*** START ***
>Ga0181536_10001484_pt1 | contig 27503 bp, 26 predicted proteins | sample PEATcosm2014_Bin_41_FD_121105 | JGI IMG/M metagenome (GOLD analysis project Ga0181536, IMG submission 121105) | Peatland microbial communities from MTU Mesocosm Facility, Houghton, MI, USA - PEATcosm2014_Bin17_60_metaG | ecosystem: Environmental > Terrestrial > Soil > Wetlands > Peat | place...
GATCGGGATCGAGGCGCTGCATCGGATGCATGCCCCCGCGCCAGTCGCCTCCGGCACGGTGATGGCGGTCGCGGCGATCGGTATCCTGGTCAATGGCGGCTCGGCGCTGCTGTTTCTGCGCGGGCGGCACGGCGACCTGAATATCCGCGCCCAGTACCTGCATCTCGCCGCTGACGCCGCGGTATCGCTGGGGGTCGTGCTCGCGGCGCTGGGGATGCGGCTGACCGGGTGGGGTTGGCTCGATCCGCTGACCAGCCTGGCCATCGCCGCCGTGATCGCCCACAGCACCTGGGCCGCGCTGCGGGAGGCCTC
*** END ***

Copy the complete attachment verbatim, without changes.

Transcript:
>Ga0181536_10001484_pt1 | contig 27503 bp, 26 predicted proteins | sample PEATcosm2014_Bin_41_FD_121105 | JGI IMG/M metagenome (GOLD analysis project Ga0181536, IMG submission 121105) | Peatland microbial communities from MTU Mesocosm Facility, Houghton, MI, USA - PEATcosm2014_Bin17_60_metaG | ecosystem: Environmental > Terrestrial > Soil > Wetlands > Peat | place...
GATCGGGATCGAGGCGCTGCATCGGATGCATGCCCCCGCGCCAGTCGCCTCCGGCACGGTGATGGCGGTCGCGGCGATCGGTATCCTGGTCAATGGCGGCTCGGCGCTGCTGTTTCTGCGCGGGCGGCACGGCGACCTGAATATCCGCGCCCAGTACCTGCATCTCGCCGCTGACGCCGCGGTATCGCTGGGGGTCGTGCTCGCGGCGCTGGGGATGCGGCTGACCGGGTGGGGTTGGCTCGATCCGCTGACCAGCCTGGCCATCGCCGCCGTGATCGCCCACAGCACCTGGGCCGCGCTGCGGGAGGCCTC